LONDON: When Kazi Shafiqur Rahman performed a call to prayer in the heart of London’s financial district, he had little idea of the scale of reaction his performance would draw.
Within hours of delivering the adhan at sunset in Canary Wharf, the video had gone viral and Rahman was flooded with messages of goodwill from people of all faiths worldwide.
Rahman, 34, told Arab News that he thought nothing of performing the adhan, which he does in the style associated with the Grand Mosque in Makkah, when he was first asked.
But he said once he was in position outside the One Canada Square Skyscraper with sunset approaching, he started to feel the pressure.
“When I did the sound test, I could see passers-by and drivers stopping to have a look, and by the end of the test there were quite a few people watching me, waiting to see what was happening,” the British-Bangladeshi entrepreneur said. “This is when I started feeling nervous and could feel the pressure.”
Rahman is no stranger to performing the adhan in public, and has spent years perfecting the delivery of it in the style of the Grand Mosque’s head muezzin Sheikh Ali Ahmad Mulla.
Mulla has been a muezzin at the Grand Mosque since 1975 and his voice is recognized by Muslims worldwide regardless of whether they have visited the holy city.
His voice, which featured on cassette tape recordings of the Qur’an in the 1980s and 1990s, is broadcast on Arab TV channels, and more recently has been used by prayer apps.
Mulla has also been labeled the Bilal of the Grand Mosque, an honorific reference to the Prophet Muhammad’s companion Bilal who was chosen by the prophet to be Islam’s first muezzin because of his beautiful voice.
“I’ve been a huge fan of Sheikh Ali Ahmad Mulla since I was a child,” Rahman said. “I have a talent for mimicking people, and as a child I’d accompany my father to Islamic talks and events.
“For the sunset prayer, my father would always put me forward to perform the adhan. He would even talk to the organizers and ask them to allow me to do the adhan.
“This put me under a lot of pressure to perfect the Makkah style adhan, and I’d listen to cassette recordings of it repeatedly every day.
“When I went to Makkah in 2008, I heard Sheikh Mulla perform the adhan live for the first time and I was blown away. It was then that I fine-tuned the version I’d learnt, and I perfected it when I came back.”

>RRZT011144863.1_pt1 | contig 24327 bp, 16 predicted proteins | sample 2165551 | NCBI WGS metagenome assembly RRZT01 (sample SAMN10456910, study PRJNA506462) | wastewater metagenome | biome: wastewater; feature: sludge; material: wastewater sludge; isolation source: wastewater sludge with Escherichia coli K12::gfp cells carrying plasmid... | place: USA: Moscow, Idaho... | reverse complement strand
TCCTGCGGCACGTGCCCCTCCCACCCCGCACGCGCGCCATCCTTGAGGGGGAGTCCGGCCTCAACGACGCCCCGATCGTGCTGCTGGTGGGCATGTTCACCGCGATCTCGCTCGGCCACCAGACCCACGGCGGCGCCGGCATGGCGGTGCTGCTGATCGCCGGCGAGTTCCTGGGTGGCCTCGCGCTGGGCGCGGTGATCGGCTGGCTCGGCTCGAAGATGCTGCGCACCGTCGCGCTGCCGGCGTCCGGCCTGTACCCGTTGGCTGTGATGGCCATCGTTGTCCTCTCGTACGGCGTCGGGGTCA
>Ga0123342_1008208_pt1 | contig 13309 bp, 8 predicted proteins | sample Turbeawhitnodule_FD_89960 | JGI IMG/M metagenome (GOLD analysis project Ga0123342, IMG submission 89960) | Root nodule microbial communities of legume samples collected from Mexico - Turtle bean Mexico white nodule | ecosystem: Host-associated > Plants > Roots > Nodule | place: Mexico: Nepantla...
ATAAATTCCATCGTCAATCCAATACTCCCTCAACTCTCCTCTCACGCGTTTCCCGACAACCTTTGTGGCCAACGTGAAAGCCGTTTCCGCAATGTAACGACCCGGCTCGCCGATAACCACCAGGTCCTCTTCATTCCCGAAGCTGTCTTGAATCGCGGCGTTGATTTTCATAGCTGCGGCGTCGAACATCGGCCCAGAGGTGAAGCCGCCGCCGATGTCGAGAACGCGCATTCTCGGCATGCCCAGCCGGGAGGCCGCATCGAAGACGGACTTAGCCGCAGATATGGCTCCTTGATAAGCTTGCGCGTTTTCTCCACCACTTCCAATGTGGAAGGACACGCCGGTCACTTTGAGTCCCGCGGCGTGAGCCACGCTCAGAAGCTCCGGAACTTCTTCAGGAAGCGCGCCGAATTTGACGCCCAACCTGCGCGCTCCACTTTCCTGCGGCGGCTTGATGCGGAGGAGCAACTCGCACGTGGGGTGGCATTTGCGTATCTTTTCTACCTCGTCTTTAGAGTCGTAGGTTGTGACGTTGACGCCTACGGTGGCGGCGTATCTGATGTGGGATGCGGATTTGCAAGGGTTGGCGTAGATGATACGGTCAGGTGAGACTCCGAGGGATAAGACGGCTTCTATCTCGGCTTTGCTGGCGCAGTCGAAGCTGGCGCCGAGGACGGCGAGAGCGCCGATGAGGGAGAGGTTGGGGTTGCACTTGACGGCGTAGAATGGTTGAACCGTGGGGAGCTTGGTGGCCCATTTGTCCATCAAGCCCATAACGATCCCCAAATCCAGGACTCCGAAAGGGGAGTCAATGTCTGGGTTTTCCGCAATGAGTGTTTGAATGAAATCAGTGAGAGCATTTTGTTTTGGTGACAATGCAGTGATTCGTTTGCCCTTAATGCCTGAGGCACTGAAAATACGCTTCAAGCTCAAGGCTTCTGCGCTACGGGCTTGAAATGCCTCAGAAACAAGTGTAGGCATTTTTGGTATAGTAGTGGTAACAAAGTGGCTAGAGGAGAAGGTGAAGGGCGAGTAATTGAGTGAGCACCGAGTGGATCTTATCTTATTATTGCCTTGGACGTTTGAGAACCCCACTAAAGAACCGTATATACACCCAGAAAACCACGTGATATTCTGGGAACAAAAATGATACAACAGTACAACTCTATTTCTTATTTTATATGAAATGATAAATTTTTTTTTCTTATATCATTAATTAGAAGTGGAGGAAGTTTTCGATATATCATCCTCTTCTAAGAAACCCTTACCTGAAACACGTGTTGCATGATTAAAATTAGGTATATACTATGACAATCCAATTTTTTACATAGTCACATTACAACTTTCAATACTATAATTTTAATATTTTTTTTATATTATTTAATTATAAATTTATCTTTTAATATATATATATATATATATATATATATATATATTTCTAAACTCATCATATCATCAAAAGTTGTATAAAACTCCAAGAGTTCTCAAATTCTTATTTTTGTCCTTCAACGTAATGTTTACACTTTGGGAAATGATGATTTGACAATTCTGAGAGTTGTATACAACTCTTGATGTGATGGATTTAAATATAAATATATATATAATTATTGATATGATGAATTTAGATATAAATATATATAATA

Rahman said there is much more room for improvement as Sheikh Mulla’s adhan is “absolutely amazing.”
The London-based entrepreneur was asked to perform the adhan in public in Canary Wharf as part of an event organized by Tower Hamlets London Borough Council, Tower Hamlets Homes and Canary Wharf Group.
“The organizers wanted to show appreciation to the Muslim community and engage with it. Many Asian Muslims live in this area, and this was a goodwill gesture to them during lockdown Ramadan,” Rahman said, adding that he agreed to the request without hesitation.
“The most important thing is that the comments were so positive. Even non-Muslims were commenting on how beautiful the adhan was. It’s amazing. I feel so privileged when I look back at the event.”
Wearing a Saudi thobe and ghutra added a finishing touch to Rahman’s performance. “I performed the adhan in the style of Makkah’s head muezzin, so the way I dressed completed the whole performance,” he said.
“People from all over the world have reached out to me saying how inspired they’ve been by me performing the adhan in Canary Wharf.
“My brother posted the video of me performing the adhan on Instagram, Twitter and TikTok. It went viral and spread like wildfire. I didn’t imagine the event to become so big.
“Mohamed Hadid, the father of Gigi and Bella Hadid, also shared the video of me performing the adhan on Instagram.”
The event has motivated Rahman to learn how to perform in styles associated with different regions of the Muslim world.
“After performing the adhan in Canary Wharf, I’ve been inspired to practice performing the adhan in different styles, including the Madinah one,” he said.
“My dream is to be able to perform the adhan at the Grand Mosque in Makkah, even if it’s just a one-off.”